3PM: DISNEY has stood down and ended its ban against the LA Times critics. The studio was outnumbered by critics groups. journalists, and even one of their own filmmakers– Ava DuVernay. What a mess. Even the Toronto Film Festival came out against Disney.
EARLIER Disney has over played its hand. I told you they banned LA Times critics from screenings after the paper ran an article critical of Disney’s business dealings in Anaheim, California, home of Disneyland.
Now four major critics groups have joined together to denounce Disney. They’ve voted to disqualify Disney films from end of the year awards until the ban is lifted.
This is a watershed moment. It’s about time this happened. Bravo!
Disney, of course, isn’t a big awards getter anyway. But in animation they were pushing for “Beauty and the Beast” in several categories, and they will want something for the new “Star Wars” films. This will resonate with Disney filmmakers, actors, etc who are now affected by the Maus Haus’s short sighted and vindictive treatment of the LA Times.
It’s also not a good look for Bob Iger, soon to retire from Disney and apparently thinking of a political career. This also comes at an inopportune moment as Disney is said to have been having conversations about acquiring 20th Century Fox from the Murdochs.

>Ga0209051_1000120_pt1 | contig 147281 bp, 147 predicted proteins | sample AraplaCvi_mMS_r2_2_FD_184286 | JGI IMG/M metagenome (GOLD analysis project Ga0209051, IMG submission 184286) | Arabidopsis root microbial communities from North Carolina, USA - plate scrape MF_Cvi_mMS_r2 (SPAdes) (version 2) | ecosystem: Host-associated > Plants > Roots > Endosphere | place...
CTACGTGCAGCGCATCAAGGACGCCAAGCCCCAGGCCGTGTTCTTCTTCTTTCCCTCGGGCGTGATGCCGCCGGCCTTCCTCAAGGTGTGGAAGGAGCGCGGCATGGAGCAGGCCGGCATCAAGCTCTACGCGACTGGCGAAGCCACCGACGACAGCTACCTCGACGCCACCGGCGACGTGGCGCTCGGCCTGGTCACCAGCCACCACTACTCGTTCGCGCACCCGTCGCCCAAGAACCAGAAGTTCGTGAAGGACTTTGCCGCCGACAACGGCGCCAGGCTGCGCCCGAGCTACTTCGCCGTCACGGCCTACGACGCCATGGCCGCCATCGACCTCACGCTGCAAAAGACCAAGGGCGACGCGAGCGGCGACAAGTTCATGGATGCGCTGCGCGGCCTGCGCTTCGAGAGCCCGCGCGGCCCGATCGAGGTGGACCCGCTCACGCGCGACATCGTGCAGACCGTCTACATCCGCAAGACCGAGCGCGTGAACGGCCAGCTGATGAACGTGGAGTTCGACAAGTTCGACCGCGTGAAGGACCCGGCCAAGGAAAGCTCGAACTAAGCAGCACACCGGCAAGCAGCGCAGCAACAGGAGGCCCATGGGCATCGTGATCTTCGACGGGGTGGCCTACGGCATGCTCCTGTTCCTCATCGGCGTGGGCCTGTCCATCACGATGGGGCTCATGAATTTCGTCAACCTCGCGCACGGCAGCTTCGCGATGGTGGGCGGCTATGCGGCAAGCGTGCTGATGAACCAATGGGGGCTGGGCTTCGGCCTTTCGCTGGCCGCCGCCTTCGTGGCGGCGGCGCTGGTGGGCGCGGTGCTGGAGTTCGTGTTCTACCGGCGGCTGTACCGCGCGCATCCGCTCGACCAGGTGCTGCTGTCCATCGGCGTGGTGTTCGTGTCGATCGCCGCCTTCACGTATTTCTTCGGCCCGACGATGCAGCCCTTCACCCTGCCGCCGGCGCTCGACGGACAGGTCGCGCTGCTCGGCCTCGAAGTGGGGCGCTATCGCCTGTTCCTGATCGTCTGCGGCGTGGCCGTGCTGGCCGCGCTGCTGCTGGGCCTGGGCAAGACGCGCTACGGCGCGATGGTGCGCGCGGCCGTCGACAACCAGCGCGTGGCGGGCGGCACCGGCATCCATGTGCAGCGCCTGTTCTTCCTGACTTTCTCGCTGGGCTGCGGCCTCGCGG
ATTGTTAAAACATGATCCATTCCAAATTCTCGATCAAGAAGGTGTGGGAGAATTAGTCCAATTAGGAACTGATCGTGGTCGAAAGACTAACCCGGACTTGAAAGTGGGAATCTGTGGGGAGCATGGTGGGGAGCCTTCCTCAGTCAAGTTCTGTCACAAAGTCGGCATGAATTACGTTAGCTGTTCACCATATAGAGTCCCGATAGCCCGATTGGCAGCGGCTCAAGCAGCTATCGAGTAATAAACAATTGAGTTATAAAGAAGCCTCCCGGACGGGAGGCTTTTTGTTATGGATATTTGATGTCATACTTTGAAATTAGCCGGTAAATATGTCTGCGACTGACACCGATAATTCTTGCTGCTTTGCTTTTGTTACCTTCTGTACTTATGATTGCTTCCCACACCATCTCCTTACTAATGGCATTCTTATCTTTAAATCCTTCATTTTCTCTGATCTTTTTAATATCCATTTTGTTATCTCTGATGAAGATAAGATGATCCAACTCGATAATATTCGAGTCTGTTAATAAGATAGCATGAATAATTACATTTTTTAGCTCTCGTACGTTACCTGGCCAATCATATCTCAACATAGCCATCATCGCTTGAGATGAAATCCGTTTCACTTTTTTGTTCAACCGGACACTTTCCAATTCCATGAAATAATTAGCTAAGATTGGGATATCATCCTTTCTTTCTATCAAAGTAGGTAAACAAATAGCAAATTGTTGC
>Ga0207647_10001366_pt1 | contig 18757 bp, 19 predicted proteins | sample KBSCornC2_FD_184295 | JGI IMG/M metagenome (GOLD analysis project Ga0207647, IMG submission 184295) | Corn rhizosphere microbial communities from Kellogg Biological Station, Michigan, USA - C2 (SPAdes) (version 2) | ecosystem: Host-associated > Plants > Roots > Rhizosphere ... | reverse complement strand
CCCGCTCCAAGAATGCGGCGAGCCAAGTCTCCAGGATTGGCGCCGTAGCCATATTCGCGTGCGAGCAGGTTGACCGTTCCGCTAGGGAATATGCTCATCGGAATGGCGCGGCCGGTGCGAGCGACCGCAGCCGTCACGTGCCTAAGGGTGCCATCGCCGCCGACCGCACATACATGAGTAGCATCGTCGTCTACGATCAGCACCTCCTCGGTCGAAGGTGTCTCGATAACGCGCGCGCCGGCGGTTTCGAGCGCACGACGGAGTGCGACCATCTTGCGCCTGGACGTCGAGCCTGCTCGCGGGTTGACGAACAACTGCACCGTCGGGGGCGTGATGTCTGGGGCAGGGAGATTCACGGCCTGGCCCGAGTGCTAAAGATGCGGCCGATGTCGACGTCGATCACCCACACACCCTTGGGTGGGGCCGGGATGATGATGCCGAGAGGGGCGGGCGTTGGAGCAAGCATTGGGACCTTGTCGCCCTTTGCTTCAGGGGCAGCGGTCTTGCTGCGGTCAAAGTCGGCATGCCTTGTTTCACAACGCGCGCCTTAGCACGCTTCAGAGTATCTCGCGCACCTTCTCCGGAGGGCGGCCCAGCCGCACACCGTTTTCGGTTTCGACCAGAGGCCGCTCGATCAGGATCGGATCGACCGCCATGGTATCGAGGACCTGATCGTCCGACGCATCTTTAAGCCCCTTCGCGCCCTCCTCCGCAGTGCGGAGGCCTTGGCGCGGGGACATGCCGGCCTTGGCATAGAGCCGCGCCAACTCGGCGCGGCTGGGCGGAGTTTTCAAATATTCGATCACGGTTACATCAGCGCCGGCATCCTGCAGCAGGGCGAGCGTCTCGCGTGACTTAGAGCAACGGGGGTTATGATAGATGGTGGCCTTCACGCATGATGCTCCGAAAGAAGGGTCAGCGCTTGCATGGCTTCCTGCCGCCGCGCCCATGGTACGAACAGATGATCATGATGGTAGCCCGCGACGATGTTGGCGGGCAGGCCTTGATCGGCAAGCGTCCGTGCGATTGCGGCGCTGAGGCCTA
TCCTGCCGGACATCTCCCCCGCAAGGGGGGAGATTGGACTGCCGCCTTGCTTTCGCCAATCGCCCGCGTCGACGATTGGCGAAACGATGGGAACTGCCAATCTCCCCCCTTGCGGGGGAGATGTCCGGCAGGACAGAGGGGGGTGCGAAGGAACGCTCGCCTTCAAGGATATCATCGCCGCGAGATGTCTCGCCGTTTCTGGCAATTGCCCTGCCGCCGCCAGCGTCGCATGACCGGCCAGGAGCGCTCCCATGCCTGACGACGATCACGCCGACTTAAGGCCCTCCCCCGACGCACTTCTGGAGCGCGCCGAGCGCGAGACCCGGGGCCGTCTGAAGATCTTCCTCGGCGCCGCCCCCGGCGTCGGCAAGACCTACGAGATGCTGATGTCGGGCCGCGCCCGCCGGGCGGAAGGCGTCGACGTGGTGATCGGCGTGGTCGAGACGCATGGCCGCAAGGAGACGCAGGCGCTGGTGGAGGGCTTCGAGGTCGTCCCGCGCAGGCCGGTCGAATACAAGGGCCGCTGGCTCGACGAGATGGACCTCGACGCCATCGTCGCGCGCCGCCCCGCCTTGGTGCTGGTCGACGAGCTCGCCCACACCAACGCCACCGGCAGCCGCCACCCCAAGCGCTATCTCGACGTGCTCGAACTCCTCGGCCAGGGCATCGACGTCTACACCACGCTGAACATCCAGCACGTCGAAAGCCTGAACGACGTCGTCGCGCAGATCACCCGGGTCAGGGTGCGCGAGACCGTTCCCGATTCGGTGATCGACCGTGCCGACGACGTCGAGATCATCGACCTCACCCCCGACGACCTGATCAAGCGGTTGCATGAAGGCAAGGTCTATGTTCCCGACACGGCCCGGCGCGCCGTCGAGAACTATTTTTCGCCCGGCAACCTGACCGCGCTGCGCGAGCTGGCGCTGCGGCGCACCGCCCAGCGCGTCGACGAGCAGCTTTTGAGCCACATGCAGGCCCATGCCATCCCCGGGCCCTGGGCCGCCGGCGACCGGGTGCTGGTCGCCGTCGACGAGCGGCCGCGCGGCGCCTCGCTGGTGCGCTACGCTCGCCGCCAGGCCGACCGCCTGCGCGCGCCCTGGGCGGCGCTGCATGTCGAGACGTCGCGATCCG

Here’s the statement that was issued at 6am this morning:
The members of the Los Angeles Film Critics Association, the New York Film Critics Circle, the Boston Society of Film Critics and the National Society of Film Critics jointly denounce the Walt Disney Company’s media blackout of the Los Angeles Times. Furthermore, all four critics’ organizations have voted to disqualify Disney’s films from year-end awards consideration until said blackout is publicly rescinded.
On Nov. 3, The Times published a statement that its writers and editors had been blocked from attending advance screenings of Disney films, in response to The Times’ news coverage of Disney’s business arrangements with the City of Anaheim. Disney’s actions, which include an indefinite ban on any interaction with The Times, are antithetical to the principles of a free press and set a dangerous precedent in a time of already heightened hostility toward journalists.
It is admittedly extraordinary for a critics’ group, let alone four critics’ groups, to take any action that might penalize film artists for decisions beyond their control. But Disney brought forth this action when it chose to punish The Times’ journalists rather than express its disagreement with a business story via ongoing public discussion. Disney’s response should gravely concern all who believe in the importance of a free press, artists included.
The New York Film Critics Circle will vote on its annual awards Thursday, Nov. 30; the Los Angeles Film Critics Association will vote Sunday, Dec. 3; the Boston Society of Film Critics will vote Sunday, Dec. 10; and the National Society of Film Critics will vote Saturday, Jan. 6.